What the growth in Scottish oil and gas exports means for Scottish independence

£8.2bn for 2011-2012.

Oil and gas industry exports in Scotland reached £8.2bn for 2011-2012, according to new figures released by the Scottish Council for Development and Industry. It is the fourteenth consecutive year of the growth in the sector.  

Beyond the sales of hydrocarbons, offshore equipment, construction and drilling services now account for almost half of sales around the world. Speaking at the Offshore Technology Conference in Houston, Texas, Scottish Energy Minister Fergus Ewing said:

“The Scottish Government recognises the substantial contribution that the oil and gas industry makes to our economy. We are working with the industry to continue to strengthen Scotland's position as a global leader in the sector and these figures mark further growth in this important part of our economy. There are huge opportunities open to us internationally, and we are determined to make the most of them.”

The biggest trading partner for Scotland remained North America, with sales reaching $4bn last year, an increase of 2.8 per cent. Sales to Africa came in second, growing 5.9 per cent for the year. Other growth markets are also being targeted by the industry, but according to Danny Cusick, President, Americas, Scottish Development International, North America will remain the country’s number one priority for the foreseeable future:

"While other markets such as Brazil, Africa, the Middle East and Australia are increasingly becoming international priorities for Scotland, North America remains by far our top and most important region for exports. Continued investment by oil and gas companies from the U.S. and Canada is crucial to Scotland's long-term economic growth."

Supporting nearly 200,000 jobs in Scotland, plus an estimated 24 billion barrels of oil still to be produced from the North Sea, the national government’s support for this industry will add further fuel to the Scottish independence debate. The announcement comes after first minister Alex Salmond last month tried to bolster the case for independence by predicting a mini oil boom worth £57bn in tax revenues by 2017-18, but was quickly accused of cherry picking optimistic forecasts by his opponents.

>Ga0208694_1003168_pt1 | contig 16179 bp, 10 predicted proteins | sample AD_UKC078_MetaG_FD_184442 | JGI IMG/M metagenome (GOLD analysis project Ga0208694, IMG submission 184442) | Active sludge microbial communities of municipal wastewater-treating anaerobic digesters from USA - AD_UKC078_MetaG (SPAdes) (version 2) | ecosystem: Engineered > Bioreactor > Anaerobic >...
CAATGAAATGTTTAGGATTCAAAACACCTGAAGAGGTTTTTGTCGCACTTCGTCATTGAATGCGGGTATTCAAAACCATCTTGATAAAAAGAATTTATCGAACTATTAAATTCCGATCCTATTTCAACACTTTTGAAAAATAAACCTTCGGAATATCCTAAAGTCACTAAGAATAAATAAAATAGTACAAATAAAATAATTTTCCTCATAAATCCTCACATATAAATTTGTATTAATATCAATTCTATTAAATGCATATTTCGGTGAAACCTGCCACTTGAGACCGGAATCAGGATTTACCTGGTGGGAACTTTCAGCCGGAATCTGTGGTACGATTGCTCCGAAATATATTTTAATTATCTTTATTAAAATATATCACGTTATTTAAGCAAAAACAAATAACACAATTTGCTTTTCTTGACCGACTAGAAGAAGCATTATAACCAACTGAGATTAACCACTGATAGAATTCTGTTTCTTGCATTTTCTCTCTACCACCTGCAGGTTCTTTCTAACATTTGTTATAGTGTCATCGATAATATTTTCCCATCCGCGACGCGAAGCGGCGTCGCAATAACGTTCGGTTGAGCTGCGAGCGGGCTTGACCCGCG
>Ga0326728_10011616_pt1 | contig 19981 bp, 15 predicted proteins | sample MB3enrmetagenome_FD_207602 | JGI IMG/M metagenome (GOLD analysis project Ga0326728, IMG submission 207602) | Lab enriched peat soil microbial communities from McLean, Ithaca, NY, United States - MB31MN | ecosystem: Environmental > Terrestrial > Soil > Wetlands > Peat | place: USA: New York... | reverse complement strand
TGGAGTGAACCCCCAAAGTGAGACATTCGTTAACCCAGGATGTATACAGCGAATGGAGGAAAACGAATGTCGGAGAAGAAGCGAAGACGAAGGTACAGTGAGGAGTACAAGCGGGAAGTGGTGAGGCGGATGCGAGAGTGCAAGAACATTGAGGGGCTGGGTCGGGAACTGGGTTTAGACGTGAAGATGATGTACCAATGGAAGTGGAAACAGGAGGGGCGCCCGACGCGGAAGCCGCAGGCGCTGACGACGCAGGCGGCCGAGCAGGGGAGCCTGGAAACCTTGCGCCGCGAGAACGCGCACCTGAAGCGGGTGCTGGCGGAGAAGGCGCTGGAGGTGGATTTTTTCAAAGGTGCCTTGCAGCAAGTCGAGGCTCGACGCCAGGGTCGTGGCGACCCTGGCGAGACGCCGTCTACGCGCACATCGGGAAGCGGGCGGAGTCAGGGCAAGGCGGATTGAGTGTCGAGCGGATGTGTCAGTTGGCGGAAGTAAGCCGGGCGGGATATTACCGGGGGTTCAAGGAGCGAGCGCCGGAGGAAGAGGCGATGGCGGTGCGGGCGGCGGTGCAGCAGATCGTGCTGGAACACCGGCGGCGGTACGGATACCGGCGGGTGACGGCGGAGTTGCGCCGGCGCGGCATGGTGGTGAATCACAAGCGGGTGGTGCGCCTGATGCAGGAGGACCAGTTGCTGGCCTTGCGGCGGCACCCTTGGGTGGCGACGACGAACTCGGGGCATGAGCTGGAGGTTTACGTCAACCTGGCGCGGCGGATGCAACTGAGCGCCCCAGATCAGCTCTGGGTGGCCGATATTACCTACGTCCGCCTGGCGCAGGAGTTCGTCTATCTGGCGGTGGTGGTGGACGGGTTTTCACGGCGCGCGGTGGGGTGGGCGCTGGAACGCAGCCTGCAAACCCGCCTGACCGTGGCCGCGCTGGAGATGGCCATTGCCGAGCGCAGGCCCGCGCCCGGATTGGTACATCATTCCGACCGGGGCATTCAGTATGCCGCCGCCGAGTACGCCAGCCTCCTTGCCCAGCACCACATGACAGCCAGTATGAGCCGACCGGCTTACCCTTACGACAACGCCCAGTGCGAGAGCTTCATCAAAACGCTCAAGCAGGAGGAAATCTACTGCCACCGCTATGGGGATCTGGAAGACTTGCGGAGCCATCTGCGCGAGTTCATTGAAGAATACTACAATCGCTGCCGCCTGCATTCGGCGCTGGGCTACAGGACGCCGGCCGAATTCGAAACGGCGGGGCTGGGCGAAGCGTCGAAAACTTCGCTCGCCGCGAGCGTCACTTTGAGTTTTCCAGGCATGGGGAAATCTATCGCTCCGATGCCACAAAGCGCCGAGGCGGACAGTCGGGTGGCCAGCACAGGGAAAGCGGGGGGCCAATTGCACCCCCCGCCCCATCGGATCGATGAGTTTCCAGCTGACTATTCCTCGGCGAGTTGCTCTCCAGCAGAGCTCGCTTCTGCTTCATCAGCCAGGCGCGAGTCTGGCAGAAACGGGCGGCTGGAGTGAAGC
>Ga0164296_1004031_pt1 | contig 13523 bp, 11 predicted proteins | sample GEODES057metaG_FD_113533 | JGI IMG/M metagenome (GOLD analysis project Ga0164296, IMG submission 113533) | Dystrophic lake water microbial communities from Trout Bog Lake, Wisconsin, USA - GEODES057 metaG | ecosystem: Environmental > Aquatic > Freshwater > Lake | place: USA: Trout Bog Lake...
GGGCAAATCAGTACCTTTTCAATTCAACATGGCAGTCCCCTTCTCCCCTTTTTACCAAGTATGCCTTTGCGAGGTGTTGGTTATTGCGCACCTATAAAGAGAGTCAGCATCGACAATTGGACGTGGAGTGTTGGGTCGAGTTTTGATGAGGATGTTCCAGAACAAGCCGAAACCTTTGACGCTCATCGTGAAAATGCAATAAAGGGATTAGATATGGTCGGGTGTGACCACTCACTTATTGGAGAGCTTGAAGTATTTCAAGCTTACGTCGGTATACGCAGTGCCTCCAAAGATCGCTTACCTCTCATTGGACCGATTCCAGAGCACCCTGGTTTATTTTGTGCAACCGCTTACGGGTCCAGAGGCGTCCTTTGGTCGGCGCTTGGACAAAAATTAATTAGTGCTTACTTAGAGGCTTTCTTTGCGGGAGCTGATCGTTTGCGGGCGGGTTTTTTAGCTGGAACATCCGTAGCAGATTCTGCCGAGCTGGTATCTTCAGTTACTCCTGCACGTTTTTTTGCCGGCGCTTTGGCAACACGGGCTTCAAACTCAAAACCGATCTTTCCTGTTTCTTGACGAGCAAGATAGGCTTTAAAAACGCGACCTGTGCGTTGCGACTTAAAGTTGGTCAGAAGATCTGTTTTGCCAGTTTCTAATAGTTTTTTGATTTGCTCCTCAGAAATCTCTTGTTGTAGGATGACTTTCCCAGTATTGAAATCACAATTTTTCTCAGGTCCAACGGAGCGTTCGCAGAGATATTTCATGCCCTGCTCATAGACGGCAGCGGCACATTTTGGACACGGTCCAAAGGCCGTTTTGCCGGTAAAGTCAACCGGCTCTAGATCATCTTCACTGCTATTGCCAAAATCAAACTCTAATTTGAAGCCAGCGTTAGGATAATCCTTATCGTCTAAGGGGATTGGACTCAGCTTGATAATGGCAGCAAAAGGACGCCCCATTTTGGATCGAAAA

However, with this latest announcement, plus the UK government’s Department of Energy and Climate Change predicting oil prices of more than $150 a barrel by 2020, Salmond’s detractors could yet be proved wrong.

Photograph: Getty Images

Mark Brierley is a group editor at Global Trade Media

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Could Jeremy Corbyn still be excluded from the leadership race? The High Court will rule today

Labour donor Michael Foster has applied for a judgement. 

If you thought Labour's National Executive Committee's decision to let Jeremy Corbyn automatically run again for leader was the end of it, think again. 

Today, the High Court will decide whether the NEC made the right judgement - or if Corbyn should have been forced to seek nominations from 51 MPs, which would effectively block him from the ballot.

The legal challenge is brought by Michael Foster, a Labour donor and former parliamentary candidate. Corbyn is listed as one of the defendants.

Before the NEC decision, both Corbyn's team and the rebel MPs sought legal advice.

Foster has maintained he is simply seeking the views of experts. 

Nevertheless, he has clashed with Corbyn before. He heckled the Labour leader, whose party has been racked with anti-Semitism scandals, at a Labour Friends of Israel event in September 2015, where he demanded: "Say the word Israel."

But should the judge decide in favour of Foster, would the Labour leadership challenge really be over?

Dr Peter Catterall, a reader in history at Westminster University and a specialist in opposition studies, doesn't think so. He said: "The Labour party is a private institution, so unless they are actually breaking the law, it seems to me it is about how you interpret the rules of the party."

Corbyn's bid to be personally mentioned on the ballot paper was a smart move, he said, and the High Court's decision is unlikely to heal wounds.

 "You have to ask yourself, what is the point of doing this? What does success look like?" he said. "Will it simply reinforce the idea that Mr Corbyn is being made a martyr by people who are out to get him?"